Relatives of hate crime victims to speak at national conference

Kim Leadbeater, sister of Jo Cox, will speak at the conference.'Picture Jonathan Gawthorpe
Kim Leadbeater, sister of Jo Cox, will speak at the conference.'Picture Jonathan Gawthorpe
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RELATIVES of hate crime victims, including the sister of murdered Batley MP Jo Cox and the mother of Sophie Lancaster, the young woman killed because she was a goth, will speak at a national conference in Bradford in April.

Human rights campaigner Peter Tatchell and Matthew Ogston, whose fiancé took his own life because his family could not accept his sexuality, will also speak at the conference at Bradford College.

The two-day event, which is aimed at raising awareness, promoting debate and sharing good practice around hate crime, is a continuation of the college’s work in tackling inequality and discrimination.

It will focus on LGBT, race and disability hate crimes, Islamophobia, sexual harassment and violence against women, bullying and cyberbullying, radicalisation, and is aimed at delegates from education, private and public sector organisations, the voluntary sector and students.

The Head of School for Social Care and Community Partnership at the college, Brian Mitchell, said that while just a small proportion of the student body are affected by hate crime, for some students, “division is a day to day lived experience”.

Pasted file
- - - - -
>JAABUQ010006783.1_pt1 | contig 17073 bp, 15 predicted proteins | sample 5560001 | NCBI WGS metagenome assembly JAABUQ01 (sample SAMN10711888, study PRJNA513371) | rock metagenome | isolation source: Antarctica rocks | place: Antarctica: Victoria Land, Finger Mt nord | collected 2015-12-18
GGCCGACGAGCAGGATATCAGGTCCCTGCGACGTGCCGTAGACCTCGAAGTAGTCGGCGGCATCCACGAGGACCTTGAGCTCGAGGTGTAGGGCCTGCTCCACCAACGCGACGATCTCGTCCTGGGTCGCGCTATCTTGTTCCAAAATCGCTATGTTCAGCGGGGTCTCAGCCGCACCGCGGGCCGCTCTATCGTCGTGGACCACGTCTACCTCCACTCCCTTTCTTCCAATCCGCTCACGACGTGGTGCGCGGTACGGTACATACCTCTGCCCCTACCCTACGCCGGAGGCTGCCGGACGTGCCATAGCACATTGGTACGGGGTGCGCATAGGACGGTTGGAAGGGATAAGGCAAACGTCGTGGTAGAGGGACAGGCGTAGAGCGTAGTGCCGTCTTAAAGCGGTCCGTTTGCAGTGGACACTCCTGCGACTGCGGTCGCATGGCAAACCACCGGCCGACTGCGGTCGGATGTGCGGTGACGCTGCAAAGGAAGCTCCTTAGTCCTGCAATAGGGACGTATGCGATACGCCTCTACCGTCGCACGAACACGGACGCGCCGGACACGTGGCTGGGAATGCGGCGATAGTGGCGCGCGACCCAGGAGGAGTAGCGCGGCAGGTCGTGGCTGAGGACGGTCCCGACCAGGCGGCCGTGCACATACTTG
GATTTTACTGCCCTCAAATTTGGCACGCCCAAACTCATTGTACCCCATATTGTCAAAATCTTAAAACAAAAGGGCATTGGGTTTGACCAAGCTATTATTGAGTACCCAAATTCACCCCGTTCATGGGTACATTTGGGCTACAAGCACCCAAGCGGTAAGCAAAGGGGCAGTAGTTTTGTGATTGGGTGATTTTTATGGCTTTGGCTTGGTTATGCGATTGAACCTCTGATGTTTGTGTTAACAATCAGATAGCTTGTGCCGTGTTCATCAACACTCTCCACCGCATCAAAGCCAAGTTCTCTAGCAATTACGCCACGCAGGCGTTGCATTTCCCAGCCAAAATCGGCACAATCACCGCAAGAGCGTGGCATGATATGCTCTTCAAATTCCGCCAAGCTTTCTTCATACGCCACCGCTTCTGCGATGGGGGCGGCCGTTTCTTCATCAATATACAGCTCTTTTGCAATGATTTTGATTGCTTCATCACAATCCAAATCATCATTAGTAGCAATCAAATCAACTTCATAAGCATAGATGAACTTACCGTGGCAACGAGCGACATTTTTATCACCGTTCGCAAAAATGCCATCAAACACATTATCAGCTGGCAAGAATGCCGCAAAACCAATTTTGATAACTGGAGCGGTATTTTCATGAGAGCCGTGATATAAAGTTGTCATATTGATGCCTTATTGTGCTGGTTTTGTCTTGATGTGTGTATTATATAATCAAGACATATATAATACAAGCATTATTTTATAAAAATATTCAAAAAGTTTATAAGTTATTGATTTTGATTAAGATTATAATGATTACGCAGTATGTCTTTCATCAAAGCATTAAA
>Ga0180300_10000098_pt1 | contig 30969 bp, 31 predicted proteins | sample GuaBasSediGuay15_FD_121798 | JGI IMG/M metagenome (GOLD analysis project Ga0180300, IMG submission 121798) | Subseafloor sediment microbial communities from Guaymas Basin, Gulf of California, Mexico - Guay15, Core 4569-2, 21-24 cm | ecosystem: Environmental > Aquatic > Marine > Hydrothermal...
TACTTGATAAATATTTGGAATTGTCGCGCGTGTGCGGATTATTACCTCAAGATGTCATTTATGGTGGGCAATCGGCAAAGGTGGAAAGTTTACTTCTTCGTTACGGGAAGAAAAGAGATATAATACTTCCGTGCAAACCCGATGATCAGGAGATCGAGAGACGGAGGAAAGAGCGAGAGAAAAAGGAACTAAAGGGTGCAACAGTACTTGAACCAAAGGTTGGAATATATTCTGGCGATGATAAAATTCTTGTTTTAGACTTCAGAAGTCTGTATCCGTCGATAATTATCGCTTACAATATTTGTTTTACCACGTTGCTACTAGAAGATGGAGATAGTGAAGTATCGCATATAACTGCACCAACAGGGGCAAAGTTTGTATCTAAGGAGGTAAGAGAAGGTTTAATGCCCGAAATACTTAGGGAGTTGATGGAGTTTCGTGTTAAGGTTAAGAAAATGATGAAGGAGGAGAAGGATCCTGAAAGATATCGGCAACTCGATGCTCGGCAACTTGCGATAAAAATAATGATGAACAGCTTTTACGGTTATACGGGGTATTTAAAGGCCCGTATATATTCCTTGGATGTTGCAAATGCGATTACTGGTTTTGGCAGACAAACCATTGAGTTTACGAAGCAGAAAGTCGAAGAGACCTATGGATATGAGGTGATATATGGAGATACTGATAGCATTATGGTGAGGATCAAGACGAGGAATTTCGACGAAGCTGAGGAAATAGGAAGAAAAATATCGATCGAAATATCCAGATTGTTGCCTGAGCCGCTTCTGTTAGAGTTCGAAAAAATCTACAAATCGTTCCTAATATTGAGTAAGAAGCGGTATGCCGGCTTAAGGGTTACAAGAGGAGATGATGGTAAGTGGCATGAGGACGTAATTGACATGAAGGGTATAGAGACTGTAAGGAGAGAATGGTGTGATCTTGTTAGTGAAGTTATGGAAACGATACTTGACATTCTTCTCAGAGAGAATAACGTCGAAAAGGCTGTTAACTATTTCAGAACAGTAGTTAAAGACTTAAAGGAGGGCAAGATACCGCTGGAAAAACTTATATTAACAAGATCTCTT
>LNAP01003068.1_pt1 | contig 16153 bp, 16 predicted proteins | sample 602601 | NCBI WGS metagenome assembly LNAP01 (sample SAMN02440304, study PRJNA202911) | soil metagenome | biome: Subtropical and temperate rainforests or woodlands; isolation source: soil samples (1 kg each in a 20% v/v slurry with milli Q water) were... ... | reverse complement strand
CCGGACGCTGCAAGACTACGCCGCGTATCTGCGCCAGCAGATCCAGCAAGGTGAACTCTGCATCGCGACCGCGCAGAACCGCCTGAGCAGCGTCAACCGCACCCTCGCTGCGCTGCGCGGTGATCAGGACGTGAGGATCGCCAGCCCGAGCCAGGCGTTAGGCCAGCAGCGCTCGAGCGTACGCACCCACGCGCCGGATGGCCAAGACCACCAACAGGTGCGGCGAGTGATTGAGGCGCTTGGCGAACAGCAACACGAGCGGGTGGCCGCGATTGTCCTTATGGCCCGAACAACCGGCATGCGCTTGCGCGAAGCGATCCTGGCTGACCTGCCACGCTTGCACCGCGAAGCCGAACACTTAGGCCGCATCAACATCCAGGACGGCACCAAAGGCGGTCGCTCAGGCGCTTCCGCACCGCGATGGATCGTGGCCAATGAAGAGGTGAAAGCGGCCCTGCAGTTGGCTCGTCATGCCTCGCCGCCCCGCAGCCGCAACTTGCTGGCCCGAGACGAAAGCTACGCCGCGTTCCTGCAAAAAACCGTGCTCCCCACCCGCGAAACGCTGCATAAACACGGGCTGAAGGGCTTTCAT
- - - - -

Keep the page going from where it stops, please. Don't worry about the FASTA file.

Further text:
“The college is a microcosm of society,” he said. “In Britain today, we live together well, but the agenda can be manipulated by small groups of people with their own interests. It is not commonplace for a person to be attacked for who they are, but that’s not to say we shouldn’t be doing work around it.

“For those who are targeted, we want them to understand they are not on their own. You can lapse into the idea that if you don’t talk about it, it isn’t happening. It’s about keeping hate crime on the agenda and thinking about how we an reconcile what is happening, “

Among the speakers will be Kim Leadbeater, who was a lecturer at Bradford College before her sister Jo Cox was killed by a right-wing extremist. She now works to bring communities together through the More In Common movement, named after her sister’s maiden speech in parliament promoting social cohesion.

The conference will also hear from Sylvia Lancaster, who set up a foundation focused on creating respect and understanding of subcultures after the murder of her daughter Sophie in August 2007.

Kamlesh Kumar Patel, Baron Patel of Bradford; Bradford West MP Naz Shah; and Jasvinder Sanghera, a forced marriages survivor and founder of Leeds-based charity Karma Nirvana, will also speak.

A Bradford College spokesperson added: “We have over 100 different nationalities within our student community. This diversity is creative and empowering but at times because of the national political context we live in, it can be the focus of hate.”